These seminal changes in values concerning land ownership ride on the backs of two crucial decisions made by the Australian High Court - Mabo in 1992 and Wik in 1996.
The Mabo decision, which underpins the 1993 Native Title Act, officially dismantled 200 years of 'Terra Nullius' (land unoccupied) which had been established by Captain Cook in 1770 and provided the rationalisation for the settlement of Austrlalia and the destruction of its indigenous population.
Both the Mabo and Wik decisions are named after the Aboriginal tribes who challenged the ownership of land to which they had ancestor-linkage, including the Wik people whom the High Court ruled had their land forcibly removed from them in the 1950s in order to accommodate a mining lease. This now famous two-year old ruling has opened up areas of land, where mining/pastoral operators and Aboriginal people co-exist, to debate and accounts for approximately 40 per cent of Australia's arid interior.
A crucial issue, in addition to the deep-rooted cultural and spiritual relationship indigenous Australians have with the land, is that of the control of resources. Lucrative deals involving mining contracts, construction projects and tourism will now necessitate the equal involvement of Aboriginal communities where they are the land-owners.
Dampier is no exception with families, clans and communities attempting to establish their basis of ownership upon areas of territory. Here it is tourism that is being mooted as the cure-all for many of the region's economic problems which includes an unemployment rate amongst Aboriginals three times that of Australia's average.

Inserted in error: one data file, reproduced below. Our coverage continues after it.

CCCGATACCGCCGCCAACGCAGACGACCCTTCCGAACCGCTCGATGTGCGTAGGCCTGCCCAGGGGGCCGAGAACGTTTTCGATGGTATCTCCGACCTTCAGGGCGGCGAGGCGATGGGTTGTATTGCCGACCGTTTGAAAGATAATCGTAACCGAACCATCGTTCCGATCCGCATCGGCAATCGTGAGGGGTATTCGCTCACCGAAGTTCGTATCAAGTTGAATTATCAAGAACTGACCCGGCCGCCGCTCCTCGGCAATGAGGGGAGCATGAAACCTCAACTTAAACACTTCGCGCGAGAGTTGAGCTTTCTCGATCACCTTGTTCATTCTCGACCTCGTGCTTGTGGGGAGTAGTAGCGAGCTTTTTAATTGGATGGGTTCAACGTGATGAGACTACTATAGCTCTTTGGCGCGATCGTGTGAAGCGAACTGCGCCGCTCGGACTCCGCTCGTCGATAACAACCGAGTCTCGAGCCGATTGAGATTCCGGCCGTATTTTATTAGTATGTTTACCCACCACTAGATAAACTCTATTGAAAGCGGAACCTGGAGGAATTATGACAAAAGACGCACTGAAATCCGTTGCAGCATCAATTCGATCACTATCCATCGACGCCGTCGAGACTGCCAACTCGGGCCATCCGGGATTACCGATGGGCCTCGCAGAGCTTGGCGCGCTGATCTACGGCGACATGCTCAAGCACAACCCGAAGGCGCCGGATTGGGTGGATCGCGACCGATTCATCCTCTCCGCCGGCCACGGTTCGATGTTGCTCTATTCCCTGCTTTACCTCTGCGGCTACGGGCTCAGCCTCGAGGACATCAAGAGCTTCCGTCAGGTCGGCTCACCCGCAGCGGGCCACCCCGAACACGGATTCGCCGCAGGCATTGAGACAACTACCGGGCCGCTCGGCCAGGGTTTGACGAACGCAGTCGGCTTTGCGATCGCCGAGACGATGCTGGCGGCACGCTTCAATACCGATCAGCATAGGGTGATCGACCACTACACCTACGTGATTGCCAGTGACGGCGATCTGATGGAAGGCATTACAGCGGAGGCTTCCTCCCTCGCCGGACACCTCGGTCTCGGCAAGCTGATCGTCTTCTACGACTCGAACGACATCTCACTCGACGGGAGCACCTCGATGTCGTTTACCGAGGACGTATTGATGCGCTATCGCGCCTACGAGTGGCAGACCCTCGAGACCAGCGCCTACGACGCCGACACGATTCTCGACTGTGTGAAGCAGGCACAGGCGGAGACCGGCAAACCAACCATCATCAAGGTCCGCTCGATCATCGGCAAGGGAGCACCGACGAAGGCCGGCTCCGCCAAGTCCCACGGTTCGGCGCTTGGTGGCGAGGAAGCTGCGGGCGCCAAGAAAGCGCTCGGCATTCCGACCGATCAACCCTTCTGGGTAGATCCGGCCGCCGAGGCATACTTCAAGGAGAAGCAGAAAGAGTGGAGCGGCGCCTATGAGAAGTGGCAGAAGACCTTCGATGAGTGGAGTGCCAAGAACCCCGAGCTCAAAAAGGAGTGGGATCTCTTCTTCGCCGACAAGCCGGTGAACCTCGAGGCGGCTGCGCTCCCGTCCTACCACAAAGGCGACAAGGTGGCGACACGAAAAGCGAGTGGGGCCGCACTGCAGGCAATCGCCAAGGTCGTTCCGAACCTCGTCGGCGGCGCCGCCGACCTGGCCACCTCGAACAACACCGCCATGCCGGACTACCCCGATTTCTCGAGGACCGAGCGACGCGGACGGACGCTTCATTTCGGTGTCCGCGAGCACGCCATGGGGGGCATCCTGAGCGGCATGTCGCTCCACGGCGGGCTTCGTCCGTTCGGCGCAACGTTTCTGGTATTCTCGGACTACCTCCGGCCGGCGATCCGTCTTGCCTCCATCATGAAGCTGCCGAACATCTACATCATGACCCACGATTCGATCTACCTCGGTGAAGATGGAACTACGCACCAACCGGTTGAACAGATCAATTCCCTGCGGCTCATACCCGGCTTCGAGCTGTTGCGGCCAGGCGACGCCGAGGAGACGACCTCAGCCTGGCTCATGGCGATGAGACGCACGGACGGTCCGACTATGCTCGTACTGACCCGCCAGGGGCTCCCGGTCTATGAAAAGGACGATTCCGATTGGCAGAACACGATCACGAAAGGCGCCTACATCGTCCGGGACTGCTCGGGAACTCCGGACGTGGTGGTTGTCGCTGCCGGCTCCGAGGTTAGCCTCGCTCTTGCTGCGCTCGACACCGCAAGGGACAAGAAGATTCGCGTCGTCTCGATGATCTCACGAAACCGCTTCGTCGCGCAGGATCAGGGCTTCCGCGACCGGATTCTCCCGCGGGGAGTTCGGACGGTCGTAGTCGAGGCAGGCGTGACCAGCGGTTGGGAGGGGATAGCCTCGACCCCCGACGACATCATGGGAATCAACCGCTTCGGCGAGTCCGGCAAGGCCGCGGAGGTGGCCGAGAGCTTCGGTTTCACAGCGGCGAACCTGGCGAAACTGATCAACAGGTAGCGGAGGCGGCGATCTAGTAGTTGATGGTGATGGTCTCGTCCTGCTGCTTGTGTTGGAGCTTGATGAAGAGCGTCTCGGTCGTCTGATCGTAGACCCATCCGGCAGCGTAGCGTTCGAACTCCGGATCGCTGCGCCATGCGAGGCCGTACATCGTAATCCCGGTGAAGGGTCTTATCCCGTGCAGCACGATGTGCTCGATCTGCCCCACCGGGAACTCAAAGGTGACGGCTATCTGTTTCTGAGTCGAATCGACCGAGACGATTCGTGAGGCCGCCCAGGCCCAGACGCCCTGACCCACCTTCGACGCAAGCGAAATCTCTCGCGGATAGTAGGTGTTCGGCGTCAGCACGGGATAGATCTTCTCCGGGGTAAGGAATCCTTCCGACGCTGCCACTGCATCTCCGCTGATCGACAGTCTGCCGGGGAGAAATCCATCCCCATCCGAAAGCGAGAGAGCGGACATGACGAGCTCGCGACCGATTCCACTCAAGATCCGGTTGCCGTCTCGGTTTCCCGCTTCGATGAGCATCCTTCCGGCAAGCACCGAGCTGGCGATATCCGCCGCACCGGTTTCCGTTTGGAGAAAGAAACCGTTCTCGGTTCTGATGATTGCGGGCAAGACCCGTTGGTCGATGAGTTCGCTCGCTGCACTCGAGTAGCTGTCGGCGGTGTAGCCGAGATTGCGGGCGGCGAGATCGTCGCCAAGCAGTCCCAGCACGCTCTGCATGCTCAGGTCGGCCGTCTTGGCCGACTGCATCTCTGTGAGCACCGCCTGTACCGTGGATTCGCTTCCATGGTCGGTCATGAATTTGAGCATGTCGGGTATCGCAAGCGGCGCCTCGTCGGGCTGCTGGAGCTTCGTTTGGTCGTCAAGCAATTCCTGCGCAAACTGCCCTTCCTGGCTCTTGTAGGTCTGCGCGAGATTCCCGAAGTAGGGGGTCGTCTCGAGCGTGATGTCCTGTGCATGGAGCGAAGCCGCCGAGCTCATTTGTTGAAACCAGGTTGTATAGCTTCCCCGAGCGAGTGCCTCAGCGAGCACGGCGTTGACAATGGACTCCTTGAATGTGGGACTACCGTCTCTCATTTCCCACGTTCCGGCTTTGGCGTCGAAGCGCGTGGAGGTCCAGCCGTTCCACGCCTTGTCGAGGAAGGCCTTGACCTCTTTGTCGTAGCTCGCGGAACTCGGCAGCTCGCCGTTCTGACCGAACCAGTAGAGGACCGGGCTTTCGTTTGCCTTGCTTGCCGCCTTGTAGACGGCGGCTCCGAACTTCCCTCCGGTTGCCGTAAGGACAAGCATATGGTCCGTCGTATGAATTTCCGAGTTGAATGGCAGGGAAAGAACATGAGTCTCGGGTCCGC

The unique ecosystems and outstanding natural beauty of the Kimberley region (itself the size of Poland), with Dampier Peninsular sitting to the left, make it an ideal place for tourist development.
The push for financial self-sufficiency, and a movement away from dependency on ever-decreasing governmental assistance, remains a target for the few small-scale, community-based tourist enterprises which exist along the coast.
Goolamionon community is situated two kilometres off the main track, where a fire constantly burns in the central clearance with several huts and four-wheel drive trucks in various states of repair dotted around the place.
Sat in the shade, with a young film-making couple videoing the interview for a documentary, Patrick Sampi (an Aboriginal elder and land-owner) explains the thinking behind his tourism venture located on the nearby ten-kilometre long beach. "Maybe in times to come we'll get nothing (from the government) - so we've got to start acting now and take control. We're not going to charge a lot, we're starting small - $20 a night or whatever. If I give them small fees they'll expect something small back."
It is not an ambitious plan and Patrick is learning from the experiences of the key Aboriginal-owned Kooljaman resort at Cape Leveque. A popular resort with adventure tourists the facility serves as an example of how a successful tourism venture can work, winning the prestigious Sir David Brand tourism award in 1997.
Its popularity owes something to the rising number of tourists in WA, an increase of 48 per cent between 1984/85 and 1994/95, and its unique location which enjoys spectacular peninsular-top views. Tourists who fly, drive or sail to the beautiful location do so to enjoy unrivalled fishing within pristine natural surroundings.
However, tourism comes at a cost and warning signs are visible. As Trudi Ridge, an Aboriginal tourism advisor explains. "To a degree these communities are opening up their lives to tourism - it's a huge lifestyle change for people. Aboriginal tourism needs to provide an experience of Aboriginal culture without compromising indigenous culture."
It is a tall order and, despite the initiatives aimed at establishing increasingly popular cultural tourist activities, there is a divide between the tourist haven of Kooljaman resort and the local community of One Arm Point. Most exchanges are limited to a mid-journey petrol fill-up and drinks purchase.